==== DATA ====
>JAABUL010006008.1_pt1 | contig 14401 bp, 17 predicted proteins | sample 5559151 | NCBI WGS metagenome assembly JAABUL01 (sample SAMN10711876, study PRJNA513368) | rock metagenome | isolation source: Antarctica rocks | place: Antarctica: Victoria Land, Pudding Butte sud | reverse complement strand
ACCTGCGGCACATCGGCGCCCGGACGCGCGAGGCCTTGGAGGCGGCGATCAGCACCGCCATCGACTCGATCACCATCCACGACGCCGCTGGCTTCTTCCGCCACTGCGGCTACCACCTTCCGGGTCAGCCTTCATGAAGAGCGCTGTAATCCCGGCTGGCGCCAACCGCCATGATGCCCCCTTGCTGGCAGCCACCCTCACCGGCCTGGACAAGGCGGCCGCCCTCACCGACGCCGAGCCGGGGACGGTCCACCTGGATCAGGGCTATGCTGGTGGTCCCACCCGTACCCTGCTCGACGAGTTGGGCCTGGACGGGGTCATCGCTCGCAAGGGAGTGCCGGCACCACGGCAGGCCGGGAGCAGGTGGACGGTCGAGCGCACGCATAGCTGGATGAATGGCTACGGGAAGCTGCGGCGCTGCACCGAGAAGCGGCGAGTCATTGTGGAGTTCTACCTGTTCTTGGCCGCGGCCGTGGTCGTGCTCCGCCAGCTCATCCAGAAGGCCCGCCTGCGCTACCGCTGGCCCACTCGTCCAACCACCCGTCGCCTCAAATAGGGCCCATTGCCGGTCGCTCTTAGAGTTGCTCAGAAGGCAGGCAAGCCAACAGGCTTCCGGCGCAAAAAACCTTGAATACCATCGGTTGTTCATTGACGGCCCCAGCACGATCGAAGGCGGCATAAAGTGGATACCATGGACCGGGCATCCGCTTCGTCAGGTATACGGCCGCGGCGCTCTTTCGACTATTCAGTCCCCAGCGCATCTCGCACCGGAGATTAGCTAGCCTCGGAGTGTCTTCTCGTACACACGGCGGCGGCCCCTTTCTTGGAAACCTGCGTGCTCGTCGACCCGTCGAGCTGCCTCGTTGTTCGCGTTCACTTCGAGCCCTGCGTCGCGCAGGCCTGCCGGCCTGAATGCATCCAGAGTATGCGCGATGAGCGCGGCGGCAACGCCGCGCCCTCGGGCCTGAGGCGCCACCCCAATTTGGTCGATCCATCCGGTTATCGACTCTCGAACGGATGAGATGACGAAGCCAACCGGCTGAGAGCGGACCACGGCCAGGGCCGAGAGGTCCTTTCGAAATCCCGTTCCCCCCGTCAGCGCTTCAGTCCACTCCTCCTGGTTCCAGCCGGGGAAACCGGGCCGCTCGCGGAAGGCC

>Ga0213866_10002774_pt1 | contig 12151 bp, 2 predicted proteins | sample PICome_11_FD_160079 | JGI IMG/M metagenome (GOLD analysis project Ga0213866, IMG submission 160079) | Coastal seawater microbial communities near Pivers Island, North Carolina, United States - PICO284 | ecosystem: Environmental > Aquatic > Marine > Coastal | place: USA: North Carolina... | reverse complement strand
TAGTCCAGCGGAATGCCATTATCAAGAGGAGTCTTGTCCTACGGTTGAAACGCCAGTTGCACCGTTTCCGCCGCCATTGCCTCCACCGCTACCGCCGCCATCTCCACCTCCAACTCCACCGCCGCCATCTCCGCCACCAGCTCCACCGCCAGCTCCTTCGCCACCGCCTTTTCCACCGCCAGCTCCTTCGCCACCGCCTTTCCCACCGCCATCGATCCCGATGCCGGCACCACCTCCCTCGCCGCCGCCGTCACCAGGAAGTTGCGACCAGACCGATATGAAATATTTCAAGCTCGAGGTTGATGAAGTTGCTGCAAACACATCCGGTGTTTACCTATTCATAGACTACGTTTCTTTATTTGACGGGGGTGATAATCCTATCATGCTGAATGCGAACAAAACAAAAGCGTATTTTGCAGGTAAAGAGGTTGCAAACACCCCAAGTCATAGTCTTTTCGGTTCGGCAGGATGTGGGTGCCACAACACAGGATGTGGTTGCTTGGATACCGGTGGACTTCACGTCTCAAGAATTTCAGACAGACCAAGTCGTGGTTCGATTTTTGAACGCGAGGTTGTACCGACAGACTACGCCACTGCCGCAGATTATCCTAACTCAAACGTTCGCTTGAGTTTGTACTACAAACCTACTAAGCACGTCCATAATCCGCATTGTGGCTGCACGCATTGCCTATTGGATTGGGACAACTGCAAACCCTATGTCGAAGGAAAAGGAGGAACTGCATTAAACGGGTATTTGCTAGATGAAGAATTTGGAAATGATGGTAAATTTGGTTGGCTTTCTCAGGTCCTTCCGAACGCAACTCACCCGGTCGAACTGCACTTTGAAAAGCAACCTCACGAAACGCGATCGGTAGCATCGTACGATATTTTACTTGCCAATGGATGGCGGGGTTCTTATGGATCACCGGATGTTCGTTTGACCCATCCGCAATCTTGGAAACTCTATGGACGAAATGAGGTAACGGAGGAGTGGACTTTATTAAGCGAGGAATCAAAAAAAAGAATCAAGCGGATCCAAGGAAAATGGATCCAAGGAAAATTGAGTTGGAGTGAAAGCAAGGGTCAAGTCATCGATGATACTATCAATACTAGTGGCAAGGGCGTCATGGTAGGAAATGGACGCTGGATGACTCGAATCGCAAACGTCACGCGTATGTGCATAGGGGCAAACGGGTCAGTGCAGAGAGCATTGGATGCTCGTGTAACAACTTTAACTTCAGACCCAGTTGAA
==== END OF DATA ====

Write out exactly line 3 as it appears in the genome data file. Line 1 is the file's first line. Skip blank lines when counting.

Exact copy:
>Ga0213866_10002774_pt1 | contig 12151 bp, 2 predicted proteins | sample PICome_11_FD_160079 | JGI IMG/M metagenome (GOLD analysis project Ga0213866, IMG submission 160079) | Coastal seawater microbial communities near Pivers Island, North Carolina, United States - PICO284 | ecosystem: Environmental > Aquatic > Marine > Coastal | place: USA: North Carolina... | reverse complement strand